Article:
Support Gov’t to halt spate of road crashes –Veep
By Phyllis D. Osabutey
THE VICE President, Kwesi Bekoe Amissah-Arthur has called on the public, businesses and civil society to assist the government in addressing the menace of incessant road accidents.
He said road crashes result in about 2000 deaths a year in the country, while about 60% of crash victims are between the productive years of 18–55 years. He noted that the government through the public agencies alone cannot handle the problem.
According to him, fatalities and injuries play a vital role in countries cycle of poverty because they shatter families, rob society of bread winners, deprive businesses of skilled labour, cast families into massive health-related debt, consume hospital resources and hinder local economies.
The Veep was speaking at the 3rd National Road Safety Awards on the theme: “The Sustainable Growth of the Road Transport System – Role of Road Safety”, which was held in Accra on Thursday.
The Occasion was also used to open the 4th Annual General Meeting of the West African Road Safety Organization (WARSO) on the theme, “Consolidating the Decade of Action for Road Safety through Regional Integration.”
He expressed worry that every day, road crashes account for about 3,200 lives globally, and about 1.2 million deaths yearly, leaving several million others incapacitated.
He said in developing countries, road traffic crashes cost roughly $65 billion a year, stressing “In some countries, the cost of road crashes outweigh the amount received in international aid, consuming as much as 2% of Gross National Product.”
Amissah-Arthur said he was convinced that the WARSO meeting would create opportunities to share experiences and impact positively on the lives of road users in the West African sub-region.
As he further pointed out, “We cannot afford to ignore road safety as it has become a global public health issue that must be confronted with local and regional efforts.”
In view of this, he said government was not concerned only about the rate of crashes on the roads but also committed to supervise a reversal of the situation because “transport is an integral part of the pursuit of socio-economic opportunities through accessibility, availability and safe or improved mobility.”
About the awards, he said it recognizes transport unions that have over the last year introduced and implemented existing internal control systems that deliver quality assurance to the travelling public.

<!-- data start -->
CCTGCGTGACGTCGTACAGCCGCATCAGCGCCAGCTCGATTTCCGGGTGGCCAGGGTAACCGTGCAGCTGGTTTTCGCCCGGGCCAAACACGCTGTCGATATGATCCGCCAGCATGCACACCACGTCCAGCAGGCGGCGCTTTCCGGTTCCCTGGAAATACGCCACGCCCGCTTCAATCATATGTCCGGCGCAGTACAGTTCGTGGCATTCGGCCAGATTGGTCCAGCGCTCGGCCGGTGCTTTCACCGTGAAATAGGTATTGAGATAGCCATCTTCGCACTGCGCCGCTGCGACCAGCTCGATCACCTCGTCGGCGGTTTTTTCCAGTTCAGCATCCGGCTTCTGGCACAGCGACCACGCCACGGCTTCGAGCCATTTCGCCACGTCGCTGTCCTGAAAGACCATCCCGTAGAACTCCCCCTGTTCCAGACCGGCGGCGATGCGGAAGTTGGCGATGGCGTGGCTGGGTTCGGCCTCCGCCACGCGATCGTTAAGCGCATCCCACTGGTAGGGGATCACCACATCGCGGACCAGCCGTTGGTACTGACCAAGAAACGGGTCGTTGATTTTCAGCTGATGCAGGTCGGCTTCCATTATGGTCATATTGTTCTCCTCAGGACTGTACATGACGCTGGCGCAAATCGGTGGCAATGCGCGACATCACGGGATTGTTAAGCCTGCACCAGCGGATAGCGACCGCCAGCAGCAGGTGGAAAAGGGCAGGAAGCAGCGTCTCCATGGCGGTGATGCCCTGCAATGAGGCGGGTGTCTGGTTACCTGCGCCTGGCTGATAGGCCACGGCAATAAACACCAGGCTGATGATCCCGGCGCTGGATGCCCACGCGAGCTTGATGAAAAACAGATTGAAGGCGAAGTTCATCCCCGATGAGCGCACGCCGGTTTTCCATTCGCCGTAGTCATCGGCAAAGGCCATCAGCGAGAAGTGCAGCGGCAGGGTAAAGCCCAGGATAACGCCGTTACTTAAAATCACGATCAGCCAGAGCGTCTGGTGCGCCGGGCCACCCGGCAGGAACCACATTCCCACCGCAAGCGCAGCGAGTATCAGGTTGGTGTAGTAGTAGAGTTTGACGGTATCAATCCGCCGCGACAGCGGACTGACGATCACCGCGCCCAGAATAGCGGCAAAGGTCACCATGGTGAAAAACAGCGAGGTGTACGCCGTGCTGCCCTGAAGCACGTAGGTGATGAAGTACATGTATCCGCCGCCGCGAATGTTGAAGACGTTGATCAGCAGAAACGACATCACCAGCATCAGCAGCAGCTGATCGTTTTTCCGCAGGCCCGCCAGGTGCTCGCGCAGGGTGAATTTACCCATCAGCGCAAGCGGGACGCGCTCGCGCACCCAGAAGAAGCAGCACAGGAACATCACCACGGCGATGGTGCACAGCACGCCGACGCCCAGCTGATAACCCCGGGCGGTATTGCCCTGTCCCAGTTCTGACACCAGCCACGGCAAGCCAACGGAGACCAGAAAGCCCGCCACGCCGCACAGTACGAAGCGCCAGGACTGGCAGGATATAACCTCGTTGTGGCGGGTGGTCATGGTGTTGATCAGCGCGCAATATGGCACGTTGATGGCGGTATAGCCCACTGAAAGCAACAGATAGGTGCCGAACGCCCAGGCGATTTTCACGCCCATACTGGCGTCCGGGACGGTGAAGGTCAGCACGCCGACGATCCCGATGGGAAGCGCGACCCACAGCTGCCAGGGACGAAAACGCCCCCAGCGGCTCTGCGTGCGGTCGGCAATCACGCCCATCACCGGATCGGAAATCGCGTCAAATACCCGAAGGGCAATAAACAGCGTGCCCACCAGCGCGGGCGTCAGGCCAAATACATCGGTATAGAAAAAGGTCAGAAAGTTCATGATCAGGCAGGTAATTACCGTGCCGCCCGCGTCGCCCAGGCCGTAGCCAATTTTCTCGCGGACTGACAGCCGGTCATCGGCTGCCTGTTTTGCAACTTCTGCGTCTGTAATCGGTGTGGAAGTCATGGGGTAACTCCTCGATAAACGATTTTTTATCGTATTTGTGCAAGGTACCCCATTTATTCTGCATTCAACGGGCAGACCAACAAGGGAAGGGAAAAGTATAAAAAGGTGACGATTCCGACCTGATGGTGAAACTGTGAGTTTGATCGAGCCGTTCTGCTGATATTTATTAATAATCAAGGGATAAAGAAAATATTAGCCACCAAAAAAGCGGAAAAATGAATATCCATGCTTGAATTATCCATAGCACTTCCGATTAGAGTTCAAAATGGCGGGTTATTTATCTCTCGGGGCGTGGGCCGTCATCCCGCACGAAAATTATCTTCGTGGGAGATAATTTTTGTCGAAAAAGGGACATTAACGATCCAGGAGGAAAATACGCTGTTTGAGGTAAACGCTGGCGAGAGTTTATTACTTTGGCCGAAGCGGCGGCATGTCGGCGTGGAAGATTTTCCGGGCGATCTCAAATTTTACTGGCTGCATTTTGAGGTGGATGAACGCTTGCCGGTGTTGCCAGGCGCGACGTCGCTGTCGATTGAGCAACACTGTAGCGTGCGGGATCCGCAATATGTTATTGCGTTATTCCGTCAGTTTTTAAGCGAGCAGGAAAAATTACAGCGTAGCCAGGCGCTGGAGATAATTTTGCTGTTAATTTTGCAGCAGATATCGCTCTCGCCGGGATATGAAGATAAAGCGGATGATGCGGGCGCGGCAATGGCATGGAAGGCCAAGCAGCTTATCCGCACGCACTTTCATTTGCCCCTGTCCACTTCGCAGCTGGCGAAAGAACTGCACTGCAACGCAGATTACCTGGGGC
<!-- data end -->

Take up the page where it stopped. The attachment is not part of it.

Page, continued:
He congratulated all award winners and said several new ideas have been translated into law to improve the national road safety situation including measures to facilitate a broad based sensitization programme on the new areas embedded in the law to allow for its smooth implementation.
He added that “government will review the mandate of the National Road safety Commission (NRSC) in order for it to be more assertive as the lead statutory agency for the promotion and coordination of road safety efforts.
The Executive Director of the NRSC, Noble John Appiah said the awards focus on transport organizations as a demonstration of the need for operators to develop and implement policies which impact positively on road safety.
According to him, when transport operators institute safety related operational standards, road users benefit, and the image of the industry is enhanced.
Backing the call of the Veep, he said road safety is a collective responsibility where partnership with the private sector is an essential component.
He pointed out that it was not enough to have a national policy for safety, a ten-year National Road Safety Strategy (NRSS) among others but “what is required is the passion and commitment we attach to road safety in this country.”
He urged all stakeholders to recommit themselves to the road safety agenda in the country by implementing action plans agreed by all agencies involved in implementing the NRSS III, stressing, “There should be no excuses or blame games, or the lack of funding. We want agencies to be innovative and creative.”
He thanked all safety related agencies who support the implementation of the NRSS III, adding, “We should continue to be focused and scale up our programmes to enable the country achieve the national vision and strategic objectives for road safety.”
On his part, the President of WARSO, Osita Chidoka Ofr noted that it was unfortunate that the efforts of governments in the sub-region would have no effect if nothing was done to check the tide of road crashes and the resulting deaths and injuries on the countries.
He said, “The situation we have calls for urgent steps and actions, and a collective effort if we must get out of the woods of underdevelopment to modernity and self-sufficiency.”
He urged all partners to work with WARSO and the lead agencies in the respective countries for national development through partnership and regional integration instruments by ensuring road safety at all times, saying, “the time to act is now!”
He said as a matter of necessity, member nations should endeavour to meet their individual commitments in the payment of membership dues, actual participation, and make meaningful contributions towards changing the present uncomplimentary positions on the international placement scale as least developed, least motorized, yet with highest cases of road crashes.
Some of the award winners included in the Transport Union/Organization category, Great Imperial Transport Ltd, J.K Horgle Transport Ltd in the Haulage(Liquid) category, Freight Links logistics in the Haulage(Solid)category.
Media personnel who won awards included Geoffrey Buta of Ghanaian Times, Mavis Obeng-Mensah of GTV and Francisca Kakra Forson of Joy FM.
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